Support the national parks service

Mostly as a result of the devastating wildfires in Victoria, the Department of Environment and Climate Change has come in for extraordinary levels of criticism in recent weeks over its alleged policies on fuel management in national parks.

Largely fuelled by decades-long prejudices, the critics have been quick to support their case with tired out old arguments that parks are simply nurseries for weeds and feral animals.

The Parks Service manages only eight per cent of land in NSW, about six and a half million hectares, spending approximately $26 million per year on pest animal and weed control and, contrary to what the critics would have us believe, undertakes widespread hazard-reduction burning.

This compares more than favourably with the amounts spent by those who manage the remaining 12 million hectares of commercial forests, which the critics are happy to ignore.

Introduced pests are one of the greatest threats to Australia's biodiversity, and the reality is that these problems occur across the entire landscape, not only in national parks. In the Clarence Valley, water hyacinth is clogging waterways, mostly on private property, to the point where many water birds find these wetlands uninhabitable.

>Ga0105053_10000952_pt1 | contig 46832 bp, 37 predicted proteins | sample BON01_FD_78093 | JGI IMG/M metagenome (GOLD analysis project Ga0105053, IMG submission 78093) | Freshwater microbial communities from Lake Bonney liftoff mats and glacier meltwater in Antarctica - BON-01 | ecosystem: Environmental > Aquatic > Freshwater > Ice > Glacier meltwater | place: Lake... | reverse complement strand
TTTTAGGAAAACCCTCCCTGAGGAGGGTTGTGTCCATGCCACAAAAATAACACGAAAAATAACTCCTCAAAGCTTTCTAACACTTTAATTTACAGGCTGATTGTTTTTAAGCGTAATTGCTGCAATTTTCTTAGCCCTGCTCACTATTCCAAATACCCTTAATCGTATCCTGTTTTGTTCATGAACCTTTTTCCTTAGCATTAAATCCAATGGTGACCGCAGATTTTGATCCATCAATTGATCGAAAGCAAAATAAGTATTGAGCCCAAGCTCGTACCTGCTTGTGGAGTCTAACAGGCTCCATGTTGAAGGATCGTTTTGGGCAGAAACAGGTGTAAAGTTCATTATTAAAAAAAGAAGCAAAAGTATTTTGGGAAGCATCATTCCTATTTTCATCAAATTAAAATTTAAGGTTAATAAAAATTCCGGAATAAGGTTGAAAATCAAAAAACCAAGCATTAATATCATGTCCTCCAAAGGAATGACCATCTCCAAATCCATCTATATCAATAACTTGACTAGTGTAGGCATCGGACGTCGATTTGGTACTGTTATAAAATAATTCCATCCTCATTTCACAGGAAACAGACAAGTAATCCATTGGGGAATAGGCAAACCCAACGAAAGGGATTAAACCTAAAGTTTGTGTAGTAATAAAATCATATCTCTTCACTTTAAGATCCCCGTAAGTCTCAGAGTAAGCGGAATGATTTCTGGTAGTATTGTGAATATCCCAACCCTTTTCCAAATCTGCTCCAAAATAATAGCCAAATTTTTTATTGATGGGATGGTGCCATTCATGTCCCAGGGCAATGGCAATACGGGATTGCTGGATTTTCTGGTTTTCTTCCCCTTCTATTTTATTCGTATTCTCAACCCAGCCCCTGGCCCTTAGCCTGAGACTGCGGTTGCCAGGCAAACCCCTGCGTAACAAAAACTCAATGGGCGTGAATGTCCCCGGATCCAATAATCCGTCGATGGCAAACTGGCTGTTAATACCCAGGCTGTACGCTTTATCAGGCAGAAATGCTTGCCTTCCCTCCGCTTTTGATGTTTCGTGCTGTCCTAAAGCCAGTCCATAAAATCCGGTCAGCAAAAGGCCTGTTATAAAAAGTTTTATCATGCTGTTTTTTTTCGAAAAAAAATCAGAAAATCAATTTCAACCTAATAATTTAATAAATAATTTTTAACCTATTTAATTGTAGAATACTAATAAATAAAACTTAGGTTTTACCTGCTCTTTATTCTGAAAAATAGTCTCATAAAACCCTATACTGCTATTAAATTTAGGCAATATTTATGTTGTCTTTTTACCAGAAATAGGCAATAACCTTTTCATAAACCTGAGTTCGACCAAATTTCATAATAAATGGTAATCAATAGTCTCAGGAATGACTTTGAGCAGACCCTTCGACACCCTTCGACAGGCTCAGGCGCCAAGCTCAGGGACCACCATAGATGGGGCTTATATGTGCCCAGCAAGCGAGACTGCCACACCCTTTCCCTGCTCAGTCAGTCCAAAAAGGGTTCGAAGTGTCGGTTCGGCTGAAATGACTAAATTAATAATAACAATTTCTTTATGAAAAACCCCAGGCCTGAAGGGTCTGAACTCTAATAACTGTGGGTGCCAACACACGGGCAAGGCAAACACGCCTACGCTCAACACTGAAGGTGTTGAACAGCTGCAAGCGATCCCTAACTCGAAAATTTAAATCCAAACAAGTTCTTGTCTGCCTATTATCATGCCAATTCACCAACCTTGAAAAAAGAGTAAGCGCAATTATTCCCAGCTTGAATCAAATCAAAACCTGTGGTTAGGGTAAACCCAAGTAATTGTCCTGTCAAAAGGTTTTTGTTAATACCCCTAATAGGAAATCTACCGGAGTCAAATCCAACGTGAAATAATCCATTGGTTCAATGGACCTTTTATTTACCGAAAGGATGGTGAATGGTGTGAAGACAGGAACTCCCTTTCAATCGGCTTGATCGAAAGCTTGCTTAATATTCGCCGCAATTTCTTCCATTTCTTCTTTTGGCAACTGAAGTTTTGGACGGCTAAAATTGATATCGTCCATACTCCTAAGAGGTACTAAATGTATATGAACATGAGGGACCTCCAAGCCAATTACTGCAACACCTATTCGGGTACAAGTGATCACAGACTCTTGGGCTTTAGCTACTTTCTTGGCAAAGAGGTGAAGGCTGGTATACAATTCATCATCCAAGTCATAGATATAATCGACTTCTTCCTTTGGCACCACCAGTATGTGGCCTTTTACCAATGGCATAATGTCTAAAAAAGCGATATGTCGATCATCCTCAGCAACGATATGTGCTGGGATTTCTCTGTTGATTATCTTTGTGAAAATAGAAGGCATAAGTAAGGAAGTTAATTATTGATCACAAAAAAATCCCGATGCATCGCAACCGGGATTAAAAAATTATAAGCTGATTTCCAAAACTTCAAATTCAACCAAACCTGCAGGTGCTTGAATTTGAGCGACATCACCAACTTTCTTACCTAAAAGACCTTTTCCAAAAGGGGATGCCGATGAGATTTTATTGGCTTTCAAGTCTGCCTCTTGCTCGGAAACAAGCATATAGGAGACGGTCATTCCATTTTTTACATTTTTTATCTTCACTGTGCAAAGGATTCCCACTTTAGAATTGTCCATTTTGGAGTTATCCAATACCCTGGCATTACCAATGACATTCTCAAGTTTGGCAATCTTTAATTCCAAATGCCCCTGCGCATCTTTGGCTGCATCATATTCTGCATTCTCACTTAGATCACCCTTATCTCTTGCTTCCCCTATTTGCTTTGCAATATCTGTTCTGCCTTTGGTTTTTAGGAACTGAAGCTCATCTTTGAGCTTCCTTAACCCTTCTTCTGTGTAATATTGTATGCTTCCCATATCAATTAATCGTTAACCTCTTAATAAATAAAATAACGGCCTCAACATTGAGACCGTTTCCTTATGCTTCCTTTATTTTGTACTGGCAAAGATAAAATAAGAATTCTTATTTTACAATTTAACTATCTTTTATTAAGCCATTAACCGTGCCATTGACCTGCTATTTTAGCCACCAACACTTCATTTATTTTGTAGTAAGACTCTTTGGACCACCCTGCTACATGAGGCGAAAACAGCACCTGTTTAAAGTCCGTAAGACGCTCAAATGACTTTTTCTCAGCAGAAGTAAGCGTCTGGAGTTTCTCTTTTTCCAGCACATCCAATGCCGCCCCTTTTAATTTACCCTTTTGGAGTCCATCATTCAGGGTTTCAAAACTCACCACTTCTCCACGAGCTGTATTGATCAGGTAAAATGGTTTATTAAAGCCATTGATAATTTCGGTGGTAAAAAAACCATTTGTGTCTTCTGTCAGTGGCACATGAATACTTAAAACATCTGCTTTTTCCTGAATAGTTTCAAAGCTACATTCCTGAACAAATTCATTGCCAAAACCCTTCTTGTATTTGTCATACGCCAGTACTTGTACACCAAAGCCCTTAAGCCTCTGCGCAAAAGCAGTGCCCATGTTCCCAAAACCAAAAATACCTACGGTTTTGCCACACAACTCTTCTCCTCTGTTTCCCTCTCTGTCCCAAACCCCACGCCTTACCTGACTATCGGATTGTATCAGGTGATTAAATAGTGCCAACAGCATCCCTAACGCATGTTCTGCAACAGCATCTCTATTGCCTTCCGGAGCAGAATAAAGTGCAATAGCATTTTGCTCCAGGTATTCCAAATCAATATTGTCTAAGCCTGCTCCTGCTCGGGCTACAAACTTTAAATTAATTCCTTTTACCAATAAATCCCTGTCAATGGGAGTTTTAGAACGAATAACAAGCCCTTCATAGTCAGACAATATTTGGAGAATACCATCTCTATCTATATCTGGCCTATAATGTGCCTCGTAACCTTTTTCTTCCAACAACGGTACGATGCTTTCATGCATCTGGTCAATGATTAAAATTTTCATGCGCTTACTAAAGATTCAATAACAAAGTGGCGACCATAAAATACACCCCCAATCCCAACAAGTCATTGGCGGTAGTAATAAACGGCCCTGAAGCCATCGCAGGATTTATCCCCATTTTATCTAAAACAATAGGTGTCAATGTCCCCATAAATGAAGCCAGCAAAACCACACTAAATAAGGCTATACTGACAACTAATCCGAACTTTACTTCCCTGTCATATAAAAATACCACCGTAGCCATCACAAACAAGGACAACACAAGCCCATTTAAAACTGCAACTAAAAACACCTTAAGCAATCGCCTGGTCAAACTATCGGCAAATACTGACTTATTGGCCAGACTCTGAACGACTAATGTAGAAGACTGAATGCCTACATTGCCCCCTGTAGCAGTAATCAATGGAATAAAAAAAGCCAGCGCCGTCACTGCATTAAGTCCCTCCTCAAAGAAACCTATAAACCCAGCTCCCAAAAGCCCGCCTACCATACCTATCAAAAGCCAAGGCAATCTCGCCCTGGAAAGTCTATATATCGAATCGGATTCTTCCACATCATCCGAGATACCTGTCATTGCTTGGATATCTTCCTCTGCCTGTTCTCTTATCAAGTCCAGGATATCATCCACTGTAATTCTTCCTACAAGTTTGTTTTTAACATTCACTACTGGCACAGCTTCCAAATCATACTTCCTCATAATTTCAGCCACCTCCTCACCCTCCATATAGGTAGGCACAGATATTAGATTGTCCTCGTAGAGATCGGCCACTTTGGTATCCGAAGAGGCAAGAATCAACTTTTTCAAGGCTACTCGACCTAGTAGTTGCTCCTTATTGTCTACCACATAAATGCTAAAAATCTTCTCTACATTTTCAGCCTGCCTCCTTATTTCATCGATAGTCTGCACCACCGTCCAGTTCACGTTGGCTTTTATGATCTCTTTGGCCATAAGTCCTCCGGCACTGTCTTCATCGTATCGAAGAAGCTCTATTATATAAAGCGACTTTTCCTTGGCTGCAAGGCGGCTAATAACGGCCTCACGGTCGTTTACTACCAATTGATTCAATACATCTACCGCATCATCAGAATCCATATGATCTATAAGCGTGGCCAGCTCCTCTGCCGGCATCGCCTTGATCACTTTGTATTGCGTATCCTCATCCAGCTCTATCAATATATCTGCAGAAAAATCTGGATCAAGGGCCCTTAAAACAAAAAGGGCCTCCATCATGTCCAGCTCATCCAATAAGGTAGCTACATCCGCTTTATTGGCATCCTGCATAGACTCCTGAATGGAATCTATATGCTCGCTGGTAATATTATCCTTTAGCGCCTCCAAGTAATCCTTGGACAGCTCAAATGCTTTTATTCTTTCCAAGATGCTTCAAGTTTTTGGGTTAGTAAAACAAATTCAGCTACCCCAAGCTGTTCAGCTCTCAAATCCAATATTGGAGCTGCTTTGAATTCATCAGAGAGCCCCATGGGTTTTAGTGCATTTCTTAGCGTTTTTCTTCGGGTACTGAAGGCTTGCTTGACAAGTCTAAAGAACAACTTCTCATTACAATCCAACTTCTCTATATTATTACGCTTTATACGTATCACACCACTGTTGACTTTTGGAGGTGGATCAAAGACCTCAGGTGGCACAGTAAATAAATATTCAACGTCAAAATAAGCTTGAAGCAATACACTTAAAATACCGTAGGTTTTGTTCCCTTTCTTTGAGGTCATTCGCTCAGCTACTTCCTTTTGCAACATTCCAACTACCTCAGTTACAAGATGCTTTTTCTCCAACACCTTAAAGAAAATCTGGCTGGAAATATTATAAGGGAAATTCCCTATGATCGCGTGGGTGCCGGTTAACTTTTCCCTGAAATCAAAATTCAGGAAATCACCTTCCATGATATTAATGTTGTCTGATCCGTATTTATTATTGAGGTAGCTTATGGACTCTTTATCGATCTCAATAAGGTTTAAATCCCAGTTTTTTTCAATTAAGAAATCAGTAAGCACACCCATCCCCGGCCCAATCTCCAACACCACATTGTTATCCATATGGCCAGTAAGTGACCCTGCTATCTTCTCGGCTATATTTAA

Bitou bush was inherited by the Parks Service after it was introduced by sand miners several decades ago to stabilise dunes. This problem is being addressed by the Parks Service, and volunteer groups, costing taxpayers millions of dollars, while those who created the problem walk away scott free.

Cane toads were introduced to control beetles in sugar cane plantations, and are now decimating native species across northern Australia, and moving south.

Locally, the problem is again being actively addressed by the Parks Service, and willing volunteers, even though there has been limited occurrence of toads in the Valley's parks.

Another serious weed, cats claw creeper, has the potential to rival lantana as a problem.

Outbreaks of this, and others pests like camphor laurel, and the Indian mynah bird, also mostly occur outside national parks where volunteer land care groups are struggling to make an impact.

Introduced pest species are a major threat to biodiversity, so instead of playing politics and trying to score points, the entire community needs to get involved, and support the ongoing efforts of the dedicated officers of our Parks Service.



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